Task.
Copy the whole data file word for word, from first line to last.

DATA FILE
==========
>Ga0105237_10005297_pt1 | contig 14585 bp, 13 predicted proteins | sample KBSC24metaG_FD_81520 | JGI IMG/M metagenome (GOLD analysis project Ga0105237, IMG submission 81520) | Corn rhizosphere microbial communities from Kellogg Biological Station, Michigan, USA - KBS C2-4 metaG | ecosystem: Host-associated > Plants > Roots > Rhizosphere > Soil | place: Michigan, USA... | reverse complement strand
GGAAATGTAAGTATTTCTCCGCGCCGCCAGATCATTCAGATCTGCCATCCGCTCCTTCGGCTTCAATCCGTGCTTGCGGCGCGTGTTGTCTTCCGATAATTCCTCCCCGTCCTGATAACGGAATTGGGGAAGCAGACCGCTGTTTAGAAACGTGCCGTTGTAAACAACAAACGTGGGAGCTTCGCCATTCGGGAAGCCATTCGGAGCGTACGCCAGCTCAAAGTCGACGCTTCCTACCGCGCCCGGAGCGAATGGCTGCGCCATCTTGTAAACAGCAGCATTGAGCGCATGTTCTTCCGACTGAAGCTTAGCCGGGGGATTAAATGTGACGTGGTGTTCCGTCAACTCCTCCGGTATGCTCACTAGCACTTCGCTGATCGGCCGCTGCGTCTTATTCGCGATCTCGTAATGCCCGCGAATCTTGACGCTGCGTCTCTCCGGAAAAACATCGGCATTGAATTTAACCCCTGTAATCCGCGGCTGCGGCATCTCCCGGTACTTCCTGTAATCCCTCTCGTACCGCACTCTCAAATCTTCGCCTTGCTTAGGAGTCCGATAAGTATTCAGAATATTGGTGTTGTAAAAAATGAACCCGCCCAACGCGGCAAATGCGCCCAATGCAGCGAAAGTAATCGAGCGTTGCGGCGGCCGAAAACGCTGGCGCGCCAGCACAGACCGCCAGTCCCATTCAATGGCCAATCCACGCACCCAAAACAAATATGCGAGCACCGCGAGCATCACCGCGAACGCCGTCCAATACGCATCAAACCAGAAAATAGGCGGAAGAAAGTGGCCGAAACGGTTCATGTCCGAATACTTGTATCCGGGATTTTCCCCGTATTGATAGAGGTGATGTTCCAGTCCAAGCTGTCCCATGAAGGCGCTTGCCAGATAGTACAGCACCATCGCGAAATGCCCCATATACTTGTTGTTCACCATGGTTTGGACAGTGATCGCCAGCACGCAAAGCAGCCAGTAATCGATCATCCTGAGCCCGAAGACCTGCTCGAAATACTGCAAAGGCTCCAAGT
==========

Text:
>Ga0105237_10005297_pt1 | contig 14585 bp, 13 predicted proteins | sample KBSC24metaG_FD_81520 | JGI IMG/M metagenome (GOLD analysis project Ga0105237, IMG submission 81520) | Corn rhizosphere microbial communities from Kellogg Biological Station, Michigan, USA - KBS C2-4 metaG | ecosystem: Host-associated > Plants > Roots > Rhizosphere > Soil | place: Michigan, USA... | reverse complement strand
GGAAATGTAAGTATTTCTCCGCGCCGCCAGATCATTCAGATCTGCCATCCGCTCCTTCGGCTTCAATCCGTGCTTGCGGCGCGTGTTGTCTTCCGATAATTCCTCCCCGTCCTGATAACGGAATTGGGGAAGCAGACCGCTGTTTAGAAACGTGCCGTTGTAAACAACAAACGTGGGAGCTTCGCCATTCGGGAAGCCATTCGGAGCGTACGCCAGCTCAAAGTCGACGCTTCCTACCGCGCCCGGAGCGAATGGCTGCGCCATCTTGTAAACAGCAGCATTGAGCGCATGTTCTTCCGACTGAAGCTTAGCCGGGGGATTAAATGTGACGTGGTGTTCCGTCAACTCCTCCGGTATGCTCACTAGCACTTCGCTGATCGGCCGCTGCGTCTTATTCGCGATCTCGTAATGCCCGCGAATCTTGACGCTGCGTCTCTCCGGAAAAACATCGGCATTGAATTTAACCCCTGTAATCCGCGGCTGCGGCATCTCCCGGTACTTCCTGTAATCCCTCTCGTACCGCACTCTCAAATCTTCGCCTTGCTTAGGAGTCCGATAAGTATTCAGAATATTGGTGTTGTAAAAAATGAACCCGCCCAACGCGGCAAATGCGCCCAATGCAGCGAAAGTAATCGAGCGTTGCGGCGGCCGAAAACGCTGGCGCGCCAGCACAGACCGCCAGTCCCATTCAATGGCCAATCCACGCACCCAAAACAAATATGCGAGCACCGCGAGCATCACCGCGAACGCCGTCCAATACGCATCAAACCAGAAAATAGGCGGAAGAAAGTGGCCGAAACGGTTCATGTCCGAATACTTGTATCCGGGATTTTCCCCGTATTGATAGAGGTGATGTTCCAGTCCAAGCTGTCCCATGAAGGCGCTTGCCAGATAGTACAGCACCATCGCGAAATGCCCCATATACTTGTTGTTCACCATGGTTTGGACAGTGATCGCCAGCACGCAAAGCAGCCAGTAATCGATCATCCTGAGCCCGAAGACCTGCTCGAAATACTGCAAAGGCTCCAAGT